Once you shaped all the albóndigas (meat balls) add them carefully one by one to the tomato and chipotle caldo (sauce), cover the pot or crockpot and let them gently cook for 20 minutes in a regular pot or about 10 minutes in a crockpot.

Serve hot with white rice and beans

Still con hambre?. Check more delicious recipes from my family repertoire in the Recipe Index under Mexican Recipes classification.

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  1. It’s delicious. I like itUna verguenza las mias, al lado de las tuyas! pero para mi, también son plato principal…las acompañé con ensalada de chauchas…no sé si pega, pero era lo que habia….

  2. says:

    Useful information. Lucky me I found your site
    by accident, and I’m stunned why this accident didn’t came about earlier!
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  3. Leer tu blog tiene realmente abrió mis ojos a diferentes culturas, así como me ayudó con mi español comprensión. En mi opinión, la receta era muy desafiante en mis habilidades para cocinar, pero me enseñó diferentes formas de cocinar las albóndigas. Mi albóndigas resultó muy bien. La próxima vez, quiero añadir más pimientos para hacerla más picante, porque no he podido probar el picante parte de las albóndigas. Realmente me gustó cómo la grasa el drenaje de las albóndigas en la mezcla caldosa que estaban en la cocina. Que les hizo menos grasienta y más agradable para comer. La una cosa que no me gustaba la receta era que las direcciones no parece tan claro como el que podría haber sido en algunas cosas, pero en general es un montón de diversión para cocinar las albóndigas. Por último, sugiero añadir una pieza en la lista de ingredientes para obtener carne magra.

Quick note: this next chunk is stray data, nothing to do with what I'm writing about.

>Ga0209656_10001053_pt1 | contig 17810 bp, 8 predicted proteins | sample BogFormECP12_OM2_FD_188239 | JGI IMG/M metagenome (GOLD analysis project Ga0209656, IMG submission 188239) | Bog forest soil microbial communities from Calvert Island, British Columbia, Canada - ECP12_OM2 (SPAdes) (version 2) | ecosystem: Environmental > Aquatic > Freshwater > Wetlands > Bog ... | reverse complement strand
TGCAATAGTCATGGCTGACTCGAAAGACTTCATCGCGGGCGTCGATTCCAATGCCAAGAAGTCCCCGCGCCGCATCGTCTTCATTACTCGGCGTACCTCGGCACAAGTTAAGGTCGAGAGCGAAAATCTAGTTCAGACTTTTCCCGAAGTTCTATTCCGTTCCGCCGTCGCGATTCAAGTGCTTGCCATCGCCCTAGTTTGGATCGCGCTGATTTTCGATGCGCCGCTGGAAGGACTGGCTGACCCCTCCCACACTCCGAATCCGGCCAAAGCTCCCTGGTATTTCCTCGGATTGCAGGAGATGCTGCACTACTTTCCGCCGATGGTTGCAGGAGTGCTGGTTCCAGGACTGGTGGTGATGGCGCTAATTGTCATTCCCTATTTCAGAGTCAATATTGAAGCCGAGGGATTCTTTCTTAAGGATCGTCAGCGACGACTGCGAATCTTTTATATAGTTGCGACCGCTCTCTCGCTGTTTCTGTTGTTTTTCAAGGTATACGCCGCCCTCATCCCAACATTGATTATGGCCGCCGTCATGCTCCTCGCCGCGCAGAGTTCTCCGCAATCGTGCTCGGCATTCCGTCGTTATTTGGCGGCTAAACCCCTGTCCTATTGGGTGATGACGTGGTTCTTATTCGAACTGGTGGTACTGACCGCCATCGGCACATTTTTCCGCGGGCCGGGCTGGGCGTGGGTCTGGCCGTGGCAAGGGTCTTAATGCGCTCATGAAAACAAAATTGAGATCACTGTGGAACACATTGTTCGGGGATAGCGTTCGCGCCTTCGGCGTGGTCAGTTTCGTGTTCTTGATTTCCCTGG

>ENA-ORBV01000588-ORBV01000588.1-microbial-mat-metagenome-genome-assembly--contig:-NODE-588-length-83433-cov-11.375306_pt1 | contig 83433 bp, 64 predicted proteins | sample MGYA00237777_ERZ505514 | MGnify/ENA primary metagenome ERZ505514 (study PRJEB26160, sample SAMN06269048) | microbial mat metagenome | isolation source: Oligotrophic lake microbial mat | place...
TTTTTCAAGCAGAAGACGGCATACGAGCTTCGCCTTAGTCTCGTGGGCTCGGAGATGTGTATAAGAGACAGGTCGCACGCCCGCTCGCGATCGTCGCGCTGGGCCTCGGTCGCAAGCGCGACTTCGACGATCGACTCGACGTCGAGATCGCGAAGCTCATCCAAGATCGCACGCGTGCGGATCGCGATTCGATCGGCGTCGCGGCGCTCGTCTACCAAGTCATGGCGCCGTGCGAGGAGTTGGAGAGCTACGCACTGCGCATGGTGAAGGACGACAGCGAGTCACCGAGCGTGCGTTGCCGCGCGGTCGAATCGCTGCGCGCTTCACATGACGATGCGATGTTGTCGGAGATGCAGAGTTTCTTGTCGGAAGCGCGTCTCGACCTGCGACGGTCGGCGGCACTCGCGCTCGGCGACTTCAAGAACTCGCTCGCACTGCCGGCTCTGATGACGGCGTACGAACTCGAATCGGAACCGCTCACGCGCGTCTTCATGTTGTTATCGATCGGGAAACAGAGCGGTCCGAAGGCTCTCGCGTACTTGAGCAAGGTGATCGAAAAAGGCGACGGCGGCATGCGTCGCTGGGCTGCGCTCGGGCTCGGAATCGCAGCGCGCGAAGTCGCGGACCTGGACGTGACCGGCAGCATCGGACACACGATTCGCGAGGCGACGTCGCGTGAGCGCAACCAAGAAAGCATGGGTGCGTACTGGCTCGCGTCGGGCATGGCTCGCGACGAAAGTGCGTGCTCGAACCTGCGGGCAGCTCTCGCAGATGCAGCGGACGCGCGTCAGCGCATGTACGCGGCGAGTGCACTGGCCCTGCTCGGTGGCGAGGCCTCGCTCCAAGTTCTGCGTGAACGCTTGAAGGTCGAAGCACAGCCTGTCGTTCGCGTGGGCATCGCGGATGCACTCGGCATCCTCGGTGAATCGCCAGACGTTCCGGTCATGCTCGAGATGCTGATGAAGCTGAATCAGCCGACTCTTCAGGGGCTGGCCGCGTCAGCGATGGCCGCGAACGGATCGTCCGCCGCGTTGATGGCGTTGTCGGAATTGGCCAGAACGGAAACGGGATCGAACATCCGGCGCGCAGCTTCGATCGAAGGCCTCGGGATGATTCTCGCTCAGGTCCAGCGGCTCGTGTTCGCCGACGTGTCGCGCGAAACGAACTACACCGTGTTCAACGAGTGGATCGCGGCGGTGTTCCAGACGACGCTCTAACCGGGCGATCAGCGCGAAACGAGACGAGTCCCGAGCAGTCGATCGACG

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  5. Podés creer que acabo de comer albondigas ( termino la hora de la cena aca en Francia)
    Una verguenza las mias, al lado de las tuyas! pero para mi, también son plato principal…las acompañé con ensalada de chauchas…no sé si pega, pero era lo que habia….


  6. Sharon M. says:

    Mexican culture is awesome!!! I love it cuz it's so vast and interesting. Mexican food it's a pleasure, I share a fanpage, u can find a lot of recipes:

  7. heidi says:

    ¿Ya ves?. Las albóndigas son para nosotros los mexicanos nuestras no tan sofisticadas madeleines ;) abrazos, Nancy

  8. Wow, las memorias que me distes Heidi. Ahora estoy extrenando las albondigas de mi mami. Me encanta tu receta porque es muy differente alas de mi mami. Gracias amiga:)

  9. Tibalda T says:

    Que ricas!! ayer almorzamos albóndigas con arroz. Mi abuela que era descendiente de italianos las hacia muy parecidas a las de tu receta, aunque no se que son los chipotles :(
    Muchos cariños desde el centro de la Argentina!!

    • heidi says:

      Oh muchas gracias por tu comentario Tibalda. El chipotle es un chile (capsicum) nativo de México. En su forma natural se llama Jalapeño/Cuaresmeño pero una vez ahumado se conoce como Chipotle. Yo lo uso mucho porque no es muy picante y es más facil de encontrar en la sección de enlatados de los supermercados especializados en productos internacionales.

      Por otro lado me encantaría conocer la receta italo/argentina de tu abuela!